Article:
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Spring on the Cam

Another diagonal composition, sliced in two with a vertical group in the centre. That’s it in a nut shell but it has had a complex, indirect, gestation. There was no preliminary sketch, just drawing straight onto the canvas.

A couple of weeks ago we had to go to a celebration of the life of one of our contemporaries and that set me thinking about how some things change but others do not. I had been looking forward to seeing the Henry Moore reclining figure outside the big brick boiler house that had been such a show stopper when I was an undergraduate. It was not there anymore, replaced by a rather anaemic assembly of steel tubes. The big Barbara Hepworth was still there, however. The William Mullins designs that won the competition for Sheppard Robson still looked good whist some of the more recent buildings looked insignificant. What had all the fuss been about?

We did not have time to go into the centre of town so my reconstruction here of college life is of necessity based on memories. Back in the day we used to spend a lot of time sitting on the wall at the end of my college’s riverside court overlooking the Cam. Sharing the view with us was a white mallard drake who fought with any other drake who appeared in “his” stretch of water and attempted to mate with every passing duck. We called him “Simon’s Duck” after one of our number, for reasons I do not think I need to explain. Just reflect for a moment on what I have just told you. This drake has to be there as a link between times past and present.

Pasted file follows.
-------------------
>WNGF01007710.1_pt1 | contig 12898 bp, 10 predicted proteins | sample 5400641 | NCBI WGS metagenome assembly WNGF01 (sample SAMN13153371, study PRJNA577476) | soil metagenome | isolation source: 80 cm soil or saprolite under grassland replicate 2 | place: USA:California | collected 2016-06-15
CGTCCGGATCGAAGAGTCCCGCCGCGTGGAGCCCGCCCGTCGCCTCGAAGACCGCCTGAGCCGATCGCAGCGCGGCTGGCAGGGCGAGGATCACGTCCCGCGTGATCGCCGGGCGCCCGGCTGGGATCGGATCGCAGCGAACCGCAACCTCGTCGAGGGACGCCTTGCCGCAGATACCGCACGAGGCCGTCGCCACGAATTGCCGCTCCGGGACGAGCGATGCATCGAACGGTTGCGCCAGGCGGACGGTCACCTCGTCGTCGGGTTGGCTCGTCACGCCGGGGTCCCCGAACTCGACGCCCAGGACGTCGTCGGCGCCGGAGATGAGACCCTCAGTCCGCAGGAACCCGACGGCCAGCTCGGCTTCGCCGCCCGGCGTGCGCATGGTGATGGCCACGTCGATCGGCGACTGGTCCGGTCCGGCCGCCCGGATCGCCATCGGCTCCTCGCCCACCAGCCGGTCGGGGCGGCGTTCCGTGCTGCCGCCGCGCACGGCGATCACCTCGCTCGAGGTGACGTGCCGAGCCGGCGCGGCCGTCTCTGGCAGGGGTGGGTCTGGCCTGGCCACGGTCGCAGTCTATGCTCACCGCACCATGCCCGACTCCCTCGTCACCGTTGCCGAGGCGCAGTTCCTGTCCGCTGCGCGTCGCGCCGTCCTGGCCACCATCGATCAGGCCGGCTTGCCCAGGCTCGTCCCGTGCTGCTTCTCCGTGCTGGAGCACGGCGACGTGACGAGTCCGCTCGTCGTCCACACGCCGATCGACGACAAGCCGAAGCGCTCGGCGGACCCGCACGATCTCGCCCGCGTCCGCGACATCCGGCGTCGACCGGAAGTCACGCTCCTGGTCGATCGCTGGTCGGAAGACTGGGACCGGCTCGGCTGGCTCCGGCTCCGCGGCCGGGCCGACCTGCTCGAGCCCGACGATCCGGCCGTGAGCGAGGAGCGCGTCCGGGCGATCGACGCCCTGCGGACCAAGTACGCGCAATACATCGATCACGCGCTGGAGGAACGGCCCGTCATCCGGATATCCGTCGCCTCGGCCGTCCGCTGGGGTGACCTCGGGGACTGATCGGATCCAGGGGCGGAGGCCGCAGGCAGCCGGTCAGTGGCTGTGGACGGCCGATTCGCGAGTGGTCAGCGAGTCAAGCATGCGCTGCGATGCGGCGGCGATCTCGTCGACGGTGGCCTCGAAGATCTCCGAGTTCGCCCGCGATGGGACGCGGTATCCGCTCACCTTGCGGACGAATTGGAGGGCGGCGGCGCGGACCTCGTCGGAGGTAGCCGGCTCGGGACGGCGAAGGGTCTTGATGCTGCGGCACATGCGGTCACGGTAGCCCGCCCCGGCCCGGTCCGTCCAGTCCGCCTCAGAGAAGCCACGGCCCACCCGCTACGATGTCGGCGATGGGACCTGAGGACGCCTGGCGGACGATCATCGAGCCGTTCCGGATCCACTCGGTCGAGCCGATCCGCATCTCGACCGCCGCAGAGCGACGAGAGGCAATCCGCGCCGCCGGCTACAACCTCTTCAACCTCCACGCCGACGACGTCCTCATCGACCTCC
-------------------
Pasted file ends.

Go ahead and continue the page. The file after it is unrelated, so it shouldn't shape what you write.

I liked to imagine that he had some success and a descendant sits in the more or less the same place now. There is flight of steps down to the water next to the Jerwood Library designed by another of our contemporaries so he has been moved along a bit. I don’t imagine student life has changed. Consequently, I drew these three young people sitting in the sun with a bottle of something to drink, trainers and a laptop beside them. That tells you it is now, not back then. We did not have either of those and we dressed somewhat differently.

A lot of my recent paintings have had a diagonal composition. It denies the conventional layering of space. Cropping close to the figures also denies the conventions of spatial representation. There are three figures because three seems to work for me when I am painting. I turned them into a single mass by making their clothes the same Indigo blue. This was generated by the pink brickwork which is also reflected in the river. I made this an olive green, approximately close to the real colour and contrasting with the pink and blue. For me the brickwork was pink because the buildings on the edge of the court were pink but the real river wall is made of the ugly Cambridge gault bricks, an insipid dirty yellow.

I seem to have painted several versions of water. Here the water is not ruffled by wind but swirls lazily along. I allowed myself to play off watery arabesques against the geometrical cut of the wall. I imagined a bit of blue sky reflecting in the water – I introduced this to highlight the group of figures – and I put some reflections of the brickwork in the water as well.

So long. As they are we once were.

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